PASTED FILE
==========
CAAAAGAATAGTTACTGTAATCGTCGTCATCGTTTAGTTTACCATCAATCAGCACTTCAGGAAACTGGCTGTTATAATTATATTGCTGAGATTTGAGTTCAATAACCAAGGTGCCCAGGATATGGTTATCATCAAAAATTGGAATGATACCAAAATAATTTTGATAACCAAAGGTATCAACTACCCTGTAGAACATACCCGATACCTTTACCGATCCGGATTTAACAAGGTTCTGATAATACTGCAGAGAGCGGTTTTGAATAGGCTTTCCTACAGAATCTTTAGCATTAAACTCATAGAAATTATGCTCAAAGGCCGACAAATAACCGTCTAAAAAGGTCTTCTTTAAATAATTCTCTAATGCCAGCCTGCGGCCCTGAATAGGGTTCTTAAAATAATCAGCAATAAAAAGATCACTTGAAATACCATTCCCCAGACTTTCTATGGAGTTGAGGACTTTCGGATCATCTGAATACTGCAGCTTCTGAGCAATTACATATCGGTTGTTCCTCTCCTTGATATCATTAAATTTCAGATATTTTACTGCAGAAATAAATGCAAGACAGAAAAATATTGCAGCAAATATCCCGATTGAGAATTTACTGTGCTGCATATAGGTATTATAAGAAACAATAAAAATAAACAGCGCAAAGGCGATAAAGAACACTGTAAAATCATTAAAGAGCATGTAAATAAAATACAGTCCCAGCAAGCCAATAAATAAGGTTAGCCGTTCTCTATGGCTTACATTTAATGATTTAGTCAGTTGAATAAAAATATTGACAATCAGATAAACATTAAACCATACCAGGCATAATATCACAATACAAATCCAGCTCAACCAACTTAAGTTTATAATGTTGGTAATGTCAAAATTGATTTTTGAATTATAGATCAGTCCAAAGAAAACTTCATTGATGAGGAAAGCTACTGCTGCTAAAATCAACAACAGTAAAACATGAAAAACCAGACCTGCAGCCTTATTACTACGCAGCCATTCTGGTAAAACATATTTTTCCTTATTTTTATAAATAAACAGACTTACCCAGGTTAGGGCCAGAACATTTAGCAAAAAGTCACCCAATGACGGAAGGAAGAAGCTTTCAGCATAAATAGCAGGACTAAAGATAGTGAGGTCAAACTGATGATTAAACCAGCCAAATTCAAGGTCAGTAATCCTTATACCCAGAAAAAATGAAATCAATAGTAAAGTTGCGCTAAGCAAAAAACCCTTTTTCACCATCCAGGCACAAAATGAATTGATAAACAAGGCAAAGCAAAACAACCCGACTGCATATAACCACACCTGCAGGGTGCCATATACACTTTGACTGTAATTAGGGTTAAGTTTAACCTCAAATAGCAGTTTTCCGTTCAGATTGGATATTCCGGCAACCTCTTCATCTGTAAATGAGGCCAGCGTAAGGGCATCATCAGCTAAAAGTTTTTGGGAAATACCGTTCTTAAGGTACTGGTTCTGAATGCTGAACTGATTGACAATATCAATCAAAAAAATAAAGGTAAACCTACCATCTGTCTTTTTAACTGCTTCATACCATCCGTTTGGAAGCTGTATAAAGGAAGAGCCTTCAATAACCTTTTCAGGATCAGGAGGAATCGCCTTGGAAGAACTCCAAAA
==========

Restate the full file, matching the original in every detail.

CAAAAGAATAGTTACTGTAATCGTCGTCATCGTTTAGTTTACCATCAATCAGCACTTCAGGAAACTGGCTGTTATAATTATATTGCTGAGATTTGAGTTCAATAACCAAGGTGCCCAGGATATGGTTATCATCAAAAATTGGAATGATACCAAAATAATTTTGATAACCAAAGGTATCAACTACCCTGTAGAACATACCCGATACCTTTACCGATCCGGATTTAACAAGGTTCTGATAATACTGCAGAGAGCGGTTTTGAATAGGCTTTCCTACAGAATCTTTAGCATTAAACTCATAGAAATTATGCTCAAAGGCCGACAAATAACCGTCTAAAAAGGTCTTCTTTAAATAATTCTCTAATGCCAGCCTGCGGCCCTGAATAGGGTTCTTAAAATAATCAGCAATAAAAAGATCACTTGAAATACCATTCCCCAGACTTTCTATGGAGTTGAGGACTTTCGGATCATCTGAATACTGCAGCTTCTGAGCAATTACATATCGGTTGTTCCTCTCCTTGATATCATTAAATTTCAGATATTTTACTGCAGAAATAAATGCAAGACAGAAAAATATTGCAGCAAATATCCCGATTGAGAATTTACTGTGCTGCATATAGGTATTATAAGAAACAATAAAAATAAACAGCGCAAAGGCGATAAAGAACACTGTAAAATCATTAAAGAGCATGTAAATAAAATACAGTCCCAGCAAGCCAATAAATAAGGTTAGCCGTTCTCTATGGCTTACATTTAATGATTTAGTCAGTTGAATAAAAATATTGACAATCAGATAAACATTAAACCATACCAGGCATAATATCACAATACAAATCCAGCTCAACCAACTTAAGTTTATAATGTTGGTAATGTCAAAATTGATTTTTGAATTATAGATCAGTCCAAAGAAAACTTCATTGATGAGGAAAGCTACTGCTGCTAAAATCAACAACAGTAAAACATGAAAAACCAGACCTGCAGCCTTATTACTACGCAGCCATTCTGGTAAAACATATTTTTCCTTATTTTTATAAATAAACAGACTTACCCAGGTTAGGGCCAGAACATTTAGCAAAAAGTCACCCAATGACGGAAGGAAGAAGCTTTCAGCATAAATAGCAGGACTAAAGATAGTGAGGTCAAACTGATGATTAAACCAGCCAAATTCAAGGTCAGTAATCCTTATACCCAGAAAAAATGAAATCAATAGTAAAGTTGCGCTAAGCAAAAAACCCTTTTTCACCATCCAGGCACAAAATGAATTGATAAACAAGGCAAAGCAAAACAACCCGACTGCATATAACCACACCTGCAGGGTGCCATATACACTTTGACTGTAATTAGGGTTAAGTTTAACCTCAAATAGCAGTTTTCCGTTCAGATTGGATATTCCGGCAACCTCTTCATCTGTAAATGAGGCCAGCGTAAGGGCATCATCAGCTAAAAGTTTTTGGGAAATACCGTTCTTAAGGTACTGGTTCTGAATGCTGAACTGATTGACAATATCAATCAAAAAAATAAAGGTAAACCTACCATCTGTCTTTTTAACTGCTTCATACCATCCGTTTGGAAGCTGTATAAAGGAAGAGCCTTCAATAACCTTTTCAGGATCAGGAGGAATCGCCTTGGAAGAACTCCAAAA